Cat Stevens was one of several post-folk-pop innocents who came along in the early Seventies and were immensely comforting at the time. Carole King and James Taylor were two more singer/songwriter siblings of this sort, with Joni Mitchell the Mater Dolorosa. Stevens' charmingly simple tunes had an especially consoling, childlike quality, but while the other artists "grew up," he didn't. After Tea for the Tillerman and Teaser and the Firecat, his whimsicality became increasingly cloying, the naiveté childish. Pretty soon, his records resembled foolish toy-box music, like Wings at its worst.
Insofar as he's forsaken Cloud-Kiddieland, Cat Stevens has, on his new album, come Back to Earth. For one thing, the sound and arrangements are attractively muscular, and nowhere more so than in "Bad Brakes," an exciting if uncharacteristic exercise in power-chord rock. Elsewhere, Stevens' trademark, guitar-led syncopation and unpredictable melody making are gratifyingly in evidence.
But taken individually, most of the songs are too weak to deserve their excellent arrangements or to keep the singer interested. Not just the amiable throwaway instrumentals or the truly icky "Father," but also such sincerely romantic numbers as "Last Love Song" and "Never," both of which are minor, unresolved imitations of earlier and stronger Stevens compositions. One of the most sensually delightful tracks, the pulsating, hyperproduced "New York Times," has the dumbest lyrics: "New York poor New York/Sniper on the rooftop New York.../Not fit for a dog in New York.../You need a gun to walk into New York."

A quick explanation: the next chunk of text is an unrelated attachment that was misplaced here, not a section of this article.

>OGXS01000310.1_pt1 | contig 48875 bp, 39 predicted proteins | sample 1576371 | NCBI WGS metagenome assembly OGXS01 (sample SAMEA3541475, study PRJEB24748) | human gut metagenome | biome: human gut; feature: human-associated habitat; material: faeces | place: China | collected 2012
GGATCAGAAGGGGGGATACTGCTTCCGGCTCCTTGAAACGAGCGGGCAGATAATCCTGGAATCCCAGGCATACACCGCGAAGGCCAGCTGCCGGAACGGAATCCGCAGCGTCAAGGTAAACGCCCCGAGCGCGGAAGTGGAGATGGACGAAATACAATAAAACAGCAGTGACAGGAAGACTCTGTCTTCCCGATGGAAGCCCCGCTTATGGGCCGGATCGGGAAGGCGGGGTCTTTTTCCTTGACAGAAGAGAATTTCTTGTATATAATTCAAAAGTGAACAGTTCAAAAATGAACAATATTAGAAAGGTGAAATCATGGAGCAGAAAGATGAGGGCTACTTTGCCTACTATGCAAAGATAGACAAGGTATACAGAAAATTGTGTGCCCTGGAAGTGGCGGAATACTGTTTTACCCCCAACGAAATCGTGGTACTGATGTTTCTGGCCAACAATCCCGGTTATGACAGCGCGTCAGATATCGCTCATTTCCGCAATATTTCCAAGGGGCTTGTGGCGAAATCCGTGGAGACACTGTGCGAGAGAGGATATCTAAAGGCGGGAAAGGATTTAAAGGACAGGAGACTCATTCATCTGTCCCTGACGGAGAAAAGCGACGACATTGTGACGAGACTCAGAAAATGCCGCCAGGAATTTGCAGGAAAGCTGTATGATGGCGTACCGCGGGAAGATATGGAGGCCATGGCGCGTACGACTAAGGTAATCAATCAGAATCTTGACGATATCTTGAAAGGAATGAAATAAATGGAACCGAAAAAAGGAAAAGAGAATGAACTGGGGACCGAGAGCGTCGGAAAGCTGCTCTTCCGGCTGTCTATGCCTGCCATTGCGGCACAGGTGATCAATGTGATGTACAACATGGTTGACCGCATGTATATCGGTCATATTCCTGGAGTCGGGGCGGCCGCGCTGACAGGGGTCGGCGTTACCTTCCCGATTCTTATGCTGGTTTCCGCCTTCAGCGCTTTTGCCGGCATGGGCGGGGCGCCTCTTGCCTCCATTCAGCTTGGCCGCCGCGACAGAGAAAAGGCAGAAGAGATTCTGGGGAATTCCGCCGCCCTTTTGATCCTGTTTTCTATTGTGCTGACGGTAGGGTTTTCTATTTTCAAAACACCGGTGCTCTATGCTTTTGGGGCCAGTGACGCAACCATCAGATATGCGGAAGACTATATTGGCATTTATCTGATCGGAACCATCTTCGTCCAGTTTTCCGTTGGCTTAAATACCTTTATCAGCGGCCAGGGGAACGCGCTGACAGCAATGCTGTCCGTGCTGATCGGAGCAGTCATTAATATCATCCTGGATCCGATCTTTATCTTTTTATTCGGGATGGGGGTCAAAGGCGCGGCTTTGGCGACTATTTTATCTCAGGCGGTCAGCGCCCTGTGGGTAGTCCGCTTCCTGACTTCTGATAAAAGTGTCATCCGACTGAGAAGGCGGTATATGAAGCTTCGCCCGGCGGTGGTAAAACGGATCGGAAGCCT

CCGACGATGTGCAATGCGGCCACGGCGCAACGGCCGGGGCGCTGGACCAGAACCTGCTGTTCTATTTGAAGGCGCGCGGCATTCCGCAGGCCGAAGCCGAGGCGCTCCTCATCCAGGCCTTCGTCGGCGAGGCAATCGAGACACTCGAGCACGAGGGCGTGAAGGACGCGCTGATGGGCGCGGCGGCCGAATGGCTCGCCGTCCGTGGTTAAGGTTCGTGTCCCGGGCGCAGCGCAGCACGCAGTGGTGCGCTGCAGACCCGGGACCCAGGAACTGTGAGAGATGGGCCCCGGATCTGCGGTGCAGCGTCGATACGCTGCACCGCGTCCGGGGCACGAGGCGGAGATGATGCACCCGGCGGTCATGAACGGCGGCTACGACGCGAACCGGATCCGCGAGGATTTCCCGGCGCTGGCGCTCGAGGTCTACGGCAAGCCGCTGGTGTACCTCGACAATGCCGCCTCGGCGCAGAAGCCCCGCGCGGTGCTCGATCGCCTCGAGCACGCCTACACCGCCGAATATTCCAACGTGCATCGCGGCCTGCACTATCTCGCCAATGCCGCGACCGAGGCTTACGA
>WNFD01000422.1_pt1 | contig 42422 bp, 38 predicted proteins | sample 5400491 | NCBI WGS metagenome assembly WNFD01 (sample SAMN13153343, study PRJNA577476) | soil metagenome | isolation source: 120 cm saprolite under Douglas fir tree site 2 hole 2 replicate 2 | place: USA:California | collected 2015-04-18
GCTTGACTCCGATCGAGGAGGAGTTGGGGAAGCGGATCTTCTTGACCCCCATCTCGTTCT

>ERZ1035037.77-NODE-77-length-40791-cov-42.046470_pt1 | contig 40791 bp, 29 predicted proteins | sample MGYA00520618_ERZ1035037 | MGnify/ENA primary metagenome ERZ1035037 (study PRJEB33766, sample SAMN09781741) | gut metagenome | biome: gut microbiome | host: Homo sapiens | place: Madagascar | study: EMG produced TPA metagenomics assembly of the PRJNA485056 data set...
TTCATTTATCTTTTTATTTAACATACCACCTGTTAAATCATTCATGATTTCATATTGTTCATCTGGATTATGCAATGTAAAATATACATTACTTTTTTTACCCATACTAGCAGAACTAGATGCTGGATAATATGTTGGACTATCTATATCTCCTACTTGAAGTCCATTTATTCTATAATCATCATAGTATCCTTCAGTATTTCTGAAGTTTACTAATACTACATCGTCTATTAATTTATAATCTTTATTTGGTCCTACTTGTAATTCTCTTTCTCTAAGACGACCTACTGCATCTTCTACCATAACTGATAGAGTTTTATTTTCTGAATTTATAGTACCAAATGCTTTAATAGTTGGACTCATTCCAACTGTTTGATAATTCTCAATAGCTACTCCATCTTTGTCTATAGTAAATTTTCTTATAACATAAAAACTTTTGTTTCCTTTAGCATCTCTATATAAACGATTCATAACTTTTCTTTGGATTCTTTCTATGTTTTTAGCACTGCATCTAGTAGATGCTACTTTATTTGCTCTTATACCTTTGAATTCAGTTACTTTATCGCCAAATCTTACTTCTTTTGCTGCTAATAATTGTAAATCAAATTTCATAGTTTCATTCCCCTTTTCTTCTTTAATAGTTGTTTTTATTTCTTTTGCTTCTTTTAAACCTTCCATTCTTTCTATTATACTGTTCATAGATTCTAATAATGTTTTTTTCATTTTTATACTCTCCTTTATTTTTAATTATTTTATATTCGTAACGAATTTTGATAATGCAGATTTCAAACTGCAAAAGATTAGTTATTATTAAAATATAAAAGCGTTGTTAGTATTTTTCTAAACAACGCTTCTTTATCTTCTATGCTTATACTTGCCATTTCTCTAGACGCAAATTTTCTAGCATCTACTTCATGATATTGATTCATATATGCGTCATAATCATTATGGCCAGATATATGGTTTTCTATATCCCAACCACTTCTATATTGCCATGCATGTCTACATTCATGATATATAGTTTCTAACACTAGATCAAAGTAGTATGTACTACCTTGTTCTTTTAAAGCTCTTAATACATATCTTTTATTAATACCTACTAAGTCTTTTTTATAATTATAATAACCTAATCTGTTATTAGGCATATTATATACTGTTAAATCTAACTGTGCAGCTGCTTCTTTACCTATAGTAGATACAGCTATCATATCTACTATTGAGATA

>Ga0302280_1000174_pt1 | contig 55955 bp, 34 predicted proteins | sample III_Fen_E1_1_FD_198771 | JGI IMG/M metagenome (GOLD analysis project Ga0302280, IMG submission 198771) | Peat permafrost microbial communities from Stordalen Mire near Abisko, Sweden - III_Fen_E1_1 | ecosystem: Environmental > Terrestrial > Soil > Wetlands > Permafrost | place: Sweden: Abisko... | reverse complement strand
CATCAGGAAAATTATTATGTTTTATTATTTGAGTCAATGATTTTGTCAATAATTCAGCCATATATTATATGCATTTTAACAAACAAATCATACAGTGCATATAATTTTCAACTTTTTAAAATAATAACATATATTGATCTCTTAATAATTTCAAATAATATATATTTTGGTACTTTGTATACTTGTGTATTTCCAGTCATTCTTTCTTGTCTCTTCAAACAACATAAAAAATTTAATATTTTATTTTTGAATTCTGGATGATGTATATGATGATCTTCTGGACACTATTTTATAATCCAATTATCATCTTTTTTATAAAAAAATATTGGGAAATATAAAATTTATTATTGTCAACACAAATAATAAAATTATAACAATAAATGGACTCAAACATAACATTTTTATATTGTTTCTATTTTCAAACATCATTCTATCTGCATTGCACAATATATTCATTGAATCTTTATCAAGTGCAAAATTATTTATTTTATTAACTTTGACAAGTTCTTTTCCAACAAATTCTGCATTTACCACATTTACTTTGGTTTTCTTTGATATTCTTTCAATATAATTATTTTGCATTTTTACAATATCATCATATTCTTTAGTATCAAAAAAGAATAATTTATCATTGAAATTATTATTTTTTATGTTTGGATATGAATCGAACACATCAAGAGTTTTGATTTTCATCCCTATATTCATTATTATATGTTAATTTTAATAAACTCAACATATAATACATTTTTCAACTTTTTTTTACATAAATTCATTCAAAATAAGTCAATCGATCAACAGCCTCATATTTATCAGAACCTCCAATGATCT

There are some qualified pleasures here, however, including the opening cuts, "Just Another Night" and "Daytime." And "Randy" features Cat Stevens' most inspired vocal, though the crashing climax unbecomingly recalls "Mandy" (not, unfortunately, "Sandy," "Candy" or "Brandy"). The most conclusive thing to be said about Back to Earth is that it neither disappoints nor completely satisfies.
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